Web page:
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Thread: Form 543 RAF Service Records - Abbreviations

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    Default Form 543 RAF Service Records - Abbreviations

    Please could someone tell me what the following abbreviations stand for and where the unit was based. They are from the RAF service records of a former Halifax Bomb Aimer. All of the abbreviations are while he was under training in Canada. Thank you.

    (6 Apr 1943 Embarked for Canada)

    13 Apr 1943 31 DD or could be 3 IDD
    15 May 1943 AWS or could be ANS
    12 Aug 1943 1 "M" Depot
    31 Oct 1943 5 SFTS or could be 55 FTS
    11 Dec 1943 1 BGS
    27 Mar 1943 4 AUS or could be AOS
    9 May 1944 31 PD or could be 3 IPD
    15 Jun 1944 H.E.

    (16 Jun 1944 Embarked for UK)

  2. #2
    Eddie Fell Guest

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    Hi Norman

    31 PD (or PDC) was at Moncton

    1 "M" Depot, Halifax, Nova Scotia

    No. 1 BGS (Bombing and Gunnery School) Jarvis, Ontario

    No. 4 AOS (Air Observer School) London, Ontario

    No. 5 Service Flying Training School, Brantford

    Air Navigation School - there were more than one unless it is CNS (Central Navigation School, Rivers, Manitoba). Is there a number?

    H.E = Home Establishment

    Hope this helps

    Cheers

    Eddie

    Eddie

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    Thanks Eddie. There is no number for the ANS. What was the H.E. Home Establishment ?

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    Eddie Fell Guest

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    Hi Norman

    Home Establishment was basically when they were no longer 'part of' the RCAF (I believe). I'm sure somebody will have a more accurate description

    The Air Navigation Schools were at

    No. 2 at Pennfield Ridge NB (moved to Charlottetown PEI 2/44)
    No. 31 at Port Albert, Ontario
    No. 32 at Charlottetown, Prince Edward Island
    No. 33 at Mount Hope, Ontario

    in case any of those location feature in the record

    Cheers

    Eddie

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    The troop ships left from Pier 21, Halifax, Nova Scotia bound for England but that doesn't tie in with your man's dates embarkation date.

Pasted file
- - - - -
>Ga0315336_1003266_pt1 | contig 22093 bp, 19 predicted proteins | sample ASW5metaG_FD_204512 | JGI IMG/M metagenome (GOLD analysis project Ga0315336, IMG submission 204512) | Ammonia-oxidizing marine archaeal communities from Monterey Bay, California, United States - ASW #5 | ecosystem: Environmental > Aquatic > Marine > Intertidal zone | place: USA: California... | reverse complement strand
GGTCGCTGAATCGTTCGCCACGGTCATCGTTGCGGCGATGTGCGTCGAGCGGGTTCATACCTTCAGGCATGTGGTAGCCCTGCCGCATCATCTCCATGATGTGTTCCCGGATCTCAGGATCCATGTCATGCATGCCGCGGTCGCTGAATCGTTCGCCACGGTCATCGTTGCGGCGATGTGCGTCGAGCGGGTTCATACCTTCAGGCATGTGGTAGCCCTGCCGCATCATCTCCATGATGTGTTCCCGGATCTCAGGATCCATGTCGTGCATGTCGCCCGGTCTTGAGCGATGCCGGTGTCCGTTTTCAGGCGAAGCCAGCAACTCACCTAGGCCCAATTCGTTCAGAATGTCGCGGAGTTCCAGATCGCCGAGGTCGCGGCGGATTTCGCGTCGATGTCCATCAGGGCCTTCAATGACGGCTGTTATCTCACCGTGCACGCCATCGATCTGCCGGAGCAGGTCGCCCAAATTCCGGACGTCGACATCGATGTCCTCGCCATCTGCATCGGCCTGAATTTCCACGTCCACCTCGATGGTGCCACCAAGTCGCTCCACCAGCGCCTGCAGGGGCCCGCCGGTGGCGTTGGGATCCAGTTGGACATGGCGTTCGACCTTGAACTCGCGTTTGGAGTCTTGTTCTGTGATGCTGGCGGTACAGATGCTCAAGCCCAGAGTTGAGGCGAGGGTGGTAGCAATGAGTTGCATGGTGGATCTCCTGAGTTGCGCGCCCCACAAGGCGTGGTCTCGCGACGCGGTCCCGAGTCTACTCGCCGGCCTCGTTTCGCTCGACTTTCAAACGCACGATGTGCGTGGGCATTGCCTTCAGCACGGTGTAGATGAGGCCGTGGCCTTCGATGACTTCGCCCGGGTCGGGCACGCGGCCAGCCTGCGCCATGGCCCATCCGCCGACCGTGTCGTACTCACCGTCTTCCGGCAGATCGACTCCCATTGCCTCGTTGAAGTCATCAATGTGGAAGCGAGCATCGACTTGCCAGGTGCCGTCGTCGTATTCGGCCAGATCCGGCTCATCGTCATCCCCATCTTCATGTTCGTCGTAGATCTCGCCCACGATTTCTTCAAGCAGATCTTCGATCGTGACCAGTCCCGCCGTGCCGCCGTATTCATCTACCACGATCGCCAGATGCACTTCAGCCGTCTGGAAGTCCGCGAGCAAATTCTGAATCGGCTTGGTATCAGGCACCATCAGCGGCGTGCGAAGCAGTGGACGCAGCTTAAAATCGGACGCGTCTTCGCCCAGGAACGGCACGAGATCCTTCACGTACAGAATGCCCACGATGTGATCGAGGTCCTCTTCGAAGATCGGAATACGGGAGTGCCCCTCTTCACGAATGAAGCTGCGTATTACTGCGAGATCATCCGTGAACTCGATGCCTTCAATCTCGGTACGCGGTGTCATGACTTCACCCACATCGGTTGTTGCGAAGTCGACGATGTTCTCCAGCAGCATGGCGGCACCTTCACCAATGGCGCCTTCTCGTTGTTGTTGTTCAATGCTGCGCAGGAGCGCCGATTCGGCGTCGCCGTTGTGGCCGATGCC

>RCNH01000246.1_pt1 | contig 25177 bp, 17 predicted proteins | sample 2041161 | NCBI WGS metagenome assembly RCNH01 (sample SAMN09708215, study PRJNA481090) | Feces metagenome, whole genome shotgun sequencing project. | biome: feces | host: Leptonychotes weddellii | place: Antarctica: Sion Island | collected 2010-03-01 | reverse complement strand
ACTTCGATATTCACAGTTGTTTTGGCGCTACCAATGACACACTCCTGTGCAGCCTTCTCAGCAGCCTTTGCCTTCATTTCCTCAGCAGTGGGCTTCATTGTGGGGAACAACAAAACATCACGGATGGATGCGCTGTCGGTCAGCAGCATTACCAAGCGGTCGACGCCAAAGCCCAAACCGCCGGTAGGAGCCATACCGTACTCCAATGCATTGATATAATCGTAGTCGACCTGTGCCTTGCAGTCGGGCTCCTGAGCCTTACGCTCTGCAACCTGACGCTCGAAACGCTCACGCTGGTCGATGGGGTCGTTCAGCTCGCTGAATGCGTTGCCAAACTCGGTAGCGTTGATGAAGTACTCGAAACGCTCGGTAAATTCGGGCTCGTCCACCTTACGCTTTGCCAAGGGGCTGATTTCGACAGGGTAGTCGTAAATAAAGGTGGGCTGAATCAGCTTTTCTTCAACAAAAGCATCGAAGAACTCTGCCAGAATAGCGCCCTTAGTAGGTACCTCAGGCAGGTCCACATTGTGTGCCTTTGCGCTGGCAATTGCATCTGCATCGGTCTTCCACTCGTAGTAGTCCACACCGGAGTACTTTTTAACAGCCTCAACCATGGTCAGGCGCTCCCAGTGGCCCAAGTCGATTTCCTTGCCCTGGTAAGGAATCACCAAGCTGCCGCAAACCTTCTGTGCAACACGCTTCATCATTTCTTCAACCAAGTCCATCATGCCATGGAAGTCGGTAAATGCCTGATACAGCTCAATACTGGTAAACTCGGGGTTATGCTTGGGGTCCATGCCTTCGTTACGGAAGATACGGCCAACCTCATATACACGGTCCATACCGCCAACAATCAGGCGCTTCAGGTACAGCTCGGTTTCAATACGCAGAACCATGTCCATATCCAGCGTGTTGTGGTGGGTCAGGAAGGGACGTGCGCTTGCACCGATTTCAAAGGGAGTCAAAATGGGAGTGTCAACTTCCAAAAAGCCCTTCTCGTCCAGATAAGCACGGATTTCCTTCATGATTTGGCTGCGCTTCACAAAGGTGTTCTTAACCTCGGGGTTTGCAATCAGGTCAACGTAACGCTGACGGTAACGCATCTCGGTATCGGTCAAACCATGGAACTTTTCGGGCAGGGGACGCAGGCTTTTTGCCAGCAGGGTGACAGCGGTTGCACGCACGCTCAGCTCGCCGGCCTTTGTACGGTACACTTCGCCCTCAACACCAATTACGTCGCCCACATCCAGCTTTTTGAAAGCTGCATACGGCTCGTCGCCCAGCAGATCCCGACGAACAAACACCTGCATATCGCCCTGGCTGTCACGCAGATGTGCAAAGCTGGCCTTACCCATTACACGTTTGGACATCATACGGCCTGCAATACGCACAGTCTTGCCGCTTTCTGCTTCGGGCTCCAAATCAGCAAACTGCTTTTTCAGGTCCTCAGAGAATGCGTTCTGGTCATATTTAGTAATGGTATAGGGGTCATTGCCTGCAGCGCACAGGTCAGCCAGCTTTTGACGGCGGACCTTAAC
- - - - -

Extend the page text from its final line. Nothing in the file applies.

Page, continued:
M depot for muster ???

    Anne

  6. #6
    Eddie Fell Guest

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    Hi Anne

    There were a number of these depots at various places to hold those arriving and departing (that's as technical as I get)

    No. 1 "Y" Depot Halifax, Lachine and Moncton
    No. 1 "M" Depot Halifax
    No. 2 "Y" Depot Moncton (for a period in 1942)
    No. 3 "Y" Depot Debert also for a period in 1942.

    Most seemed to go through No. 1 "Y" Depot at Halifax but I'm sure one of our Canadian colleagues can better explain the system

    Cheers

    Eddie

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    I think Home Establishment was used early in the war to refer to the RCAF operational units within Canada, with Eastern Air Command and Western Air Command. This included some OTUs. I have also seen it identified as HWE (Home War Establishment). Later in the war the same group of units was the WHO (Western Hemisphere Organization).

    Another thought: prior to July 1941 No. 1 ANS at Trenton was the only RCAF ANS (not including the RAF ANS's), and they sometimes refered to themselves as "the ANS", even after No. 2 was formed.
    Last edited by Bill Walker; 7th October 2008 at 21:45.

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    Norman,

    12 Aug 1943 1 "M" Depot
    On this date would not have been Halifax (long since designated 1 "Y" Depot), but may refer to No.1 Manning Depot at Toronto.

    Eddie,

    "No. 1 "Y" Depot Halifax, Lachine and Moncton
    No. 2 "Y" Depot Moncton (for a period in 1942)
    No. 3 "Y" Depot Debert also for a period in 1942."

    Halifax became No.1 "Y" Depot in August 1941 (previously at Debert) and appears to have remained so until at least 1944. Moncton and Debert look to have been used from time to time to take the overflow from Halifax. Lachine appears to have become part of or a sub-unit of No.1 "Y" Depot c.early 1944.

    Any of our Canadian lads care to elaborate further?

    Errol

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    Home Establishment in this case probably refers to the date on which the airman was transferred to the establishment of a holding unit in the UK and removed from the establishment of his previous unit prior to his embarkation. In other words responsibility for his food, pay and allowances becomes a UK one.

    Malcolm Barrass

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    Malcolm is correct, I believe.

    Home Establishment actually dates back to the days of WWI. Often seen in relation to postings of those moving from France back to England.

    Errol

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